Bright Young Librarians: Amelia Hugill-Fontanel
Our Bright Young Librarians series continues today with Amelia Hugill-Fontanel of the Rochester Institute of Technology:
What is your role at your institution?
Associate Curator at RIT Cary Graphic Arts Collection. We have a lean staff at the Cary, so we each wear many hats. I curate online and on-site exhibitions, devise programming, and do a lot of special collection library instruction. I write grants and do collection development regarding 19th to 21st century graphic design and printing technology. I oversee several student employees and manage our photographic reproductions for online cataloguing.
How did you get started in special collections?
As an art history undergraduate student, I interned at the George Eastman Museum in Rochester, New York. They hired me after graduation as a curatorial assistant in their photography collection. I have sought special collections positions since then.
Favorite rare book / ephemera that you've handled?
We hold a plaster cast of the right hand of American type designer, Frederic W. Goudy, (1865-1947.) While Goudy was a fine draftsman, his hand was quite large, so the cast is affectionately called “The Paw.” Many years ago, an RIT professor started a legend that whomever touched the Paw would have bad luck for an indeterminate amount of time. That has not happened to me yet, as I have handled it! I would like to think that I’m immune to the curse as I often teach about Goudy in a positive light because of his great accomplishments in design. (Picture of the Paw here: https://www.instagram.com/p/Ba4OL-TD3Bc/)
What do you personally collect?
I collect rocks from my travels. They are small enough to carry in my pocket and best of all, they are free! If the rock has naturally-occurring stripes, that’s a bonus. I love the serendipity of finding a keeper.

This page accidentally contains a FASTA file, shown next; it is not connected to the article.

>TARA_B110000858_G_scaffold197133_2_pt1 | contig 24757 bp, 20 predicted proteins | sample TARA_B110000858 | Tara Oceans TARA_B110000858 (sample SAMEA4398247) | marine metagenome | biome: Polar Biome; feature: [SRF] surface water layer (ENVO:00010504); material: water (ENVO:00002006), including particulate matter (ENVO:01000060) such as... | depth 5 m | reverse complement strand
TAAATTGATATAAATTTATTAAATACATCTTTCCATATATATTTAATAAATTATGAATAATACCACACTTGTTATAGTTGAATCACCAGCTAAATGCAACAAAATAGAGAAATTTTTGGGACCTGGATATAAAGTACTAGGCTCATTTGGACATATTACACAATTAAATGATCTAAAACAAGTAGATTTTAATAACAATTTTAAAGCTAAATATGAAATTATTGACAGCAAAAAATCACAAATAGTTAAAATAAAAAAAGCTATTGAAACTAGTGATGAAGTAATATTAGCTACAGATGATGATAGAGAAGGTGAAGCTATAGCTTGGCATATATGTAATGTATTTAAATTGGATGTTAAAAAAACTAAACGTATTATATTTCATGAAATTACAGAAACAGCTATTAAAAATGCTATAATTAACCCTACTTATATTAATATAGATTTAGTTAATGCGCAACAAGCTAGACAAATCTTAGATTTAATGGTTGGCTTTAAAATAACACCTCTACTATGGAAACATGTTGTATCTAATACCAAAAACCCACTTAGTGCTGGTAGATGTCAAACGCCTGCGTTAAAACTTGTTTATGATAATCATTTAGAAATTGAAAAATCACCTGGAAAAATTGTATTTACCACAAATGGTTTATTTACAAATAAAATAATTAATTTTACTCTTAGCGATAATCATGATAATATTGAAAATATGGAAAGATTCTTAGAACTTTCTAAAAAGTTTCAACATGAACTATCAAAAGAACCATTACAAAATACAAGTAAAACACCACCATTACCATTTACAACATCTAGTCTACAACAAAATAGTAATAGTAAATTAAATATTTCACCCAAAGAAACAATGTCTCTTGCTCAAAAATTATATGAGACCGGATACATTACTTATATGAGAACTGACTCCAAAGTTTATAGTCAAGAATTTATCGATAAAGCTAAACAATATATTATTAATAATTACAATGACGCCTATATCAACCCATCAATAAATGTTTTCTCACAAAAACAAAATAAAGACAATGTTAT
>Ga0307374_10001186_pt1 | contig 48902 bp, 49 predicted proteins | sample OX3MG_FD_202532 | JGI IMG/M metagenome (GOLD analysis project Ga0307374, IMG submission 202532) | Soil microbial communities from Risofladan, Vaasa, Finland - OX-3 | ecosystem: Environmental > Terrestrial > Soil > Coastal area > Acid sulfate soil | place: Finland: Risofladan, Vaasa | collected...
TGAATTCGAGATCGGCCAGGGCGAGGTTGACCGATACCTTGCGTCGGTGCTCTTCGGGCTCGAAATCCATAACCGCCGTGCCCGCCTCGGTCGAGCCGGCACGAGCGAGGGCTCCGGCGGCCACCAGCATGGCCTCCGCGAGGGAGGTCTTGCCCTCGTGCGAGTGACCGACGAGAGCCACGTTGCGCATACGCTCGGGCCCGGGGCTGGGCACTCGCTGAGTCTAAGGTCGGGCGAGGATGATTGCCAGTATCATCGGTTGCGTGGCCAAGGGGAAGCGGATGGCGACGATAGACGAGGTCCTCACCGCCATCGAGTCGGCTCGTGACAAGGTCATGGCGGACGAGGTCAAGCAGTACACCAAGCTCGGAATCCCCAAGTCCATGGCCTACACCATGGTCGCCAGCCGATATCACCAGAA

What do you like to do outside of work?
I have a personal printmaking practice that overlaps with work. I am a letterpress printer, who uses vintage relief type and printing presses to create fine-press prints. So even though I also get to do this activity in my daily work, whenever I travel, I seek out printshops or technology-history museums. My kids roll their eyes at how many side-trips we’ve taken on a family vacation to see printing presses! (Picture of a poster I designed and printed https://www.behance.net/gallery/99768411/The-Girl-with-the-Cooper-Black-Hair)
What excites you about special collections librarianship?
There is a lot of reward in facilitating research for our patrons in special collections. I have seen it so many times: when a graduate student has an “a-ha!” moment because you brought her the box with items that support her thesis question, or when an artist visually responds and appropriates a piece you showed in a tour. It’s an affirmation that the products of past human endeavors that are held in our collections, have so much to inform the future in scholarship and practice.
Thoughts on the future of special collections librarianship?
Let’s think about the incunabula period in printing history: from 1455 to 1501. This was the first 50 years of printing with moveable type when widespread technology changes in communication informed the next several centuries of publication traditions. We are living right now through the “digital incunabula” period: 1985 to 2035. The digital impact of on-screen reading, graphic reproduction, global access, and applied computer technologies with regard to special collections is palpable but still unquantifiable. So much experimentation is going on to digitally deliver and analyze special collections materials. It’s exciting to be a part of a movement that might have such enduring impact. I think the future of special collections librarianship is right at the intersection of preserving collections while aiding innovative digital research about them.
Any unusual or interesting collection at your library you'd like to draw our attention to?
Cary holds a wide collection of 45,000 books and hundreds of primary source archives on printing, graphic design, and the book arts. In addition to these paper-based collections, we maintain a unique working Technology Collection of 30 printing presses, and thousands of fonts of metal and wood type. My belief is that these industrial realia are preserved through use. I lead printing demonstrations, hold workshops, and produce our own Cary limited-edition prints on this equipment. We are also in the midst of cataloguing our type collections using ArchivesSpace, as there is quite a network around the world of typophiles and printmakers who would appreciate this resource.
Any upcoming exhibitions at your library?
For fall, we are mounting a pop-up exhibition of a portfolio of prints by Amos Paul Kennedy, Jr. Quotes by Rosa Parks are a central theme of this body of work. We wanted to display something inspirational that addresses the current BIPOC movement. We are also working on digital exhibitions, so check our site soon. Or curate your own exhibit from our Digital Collections site!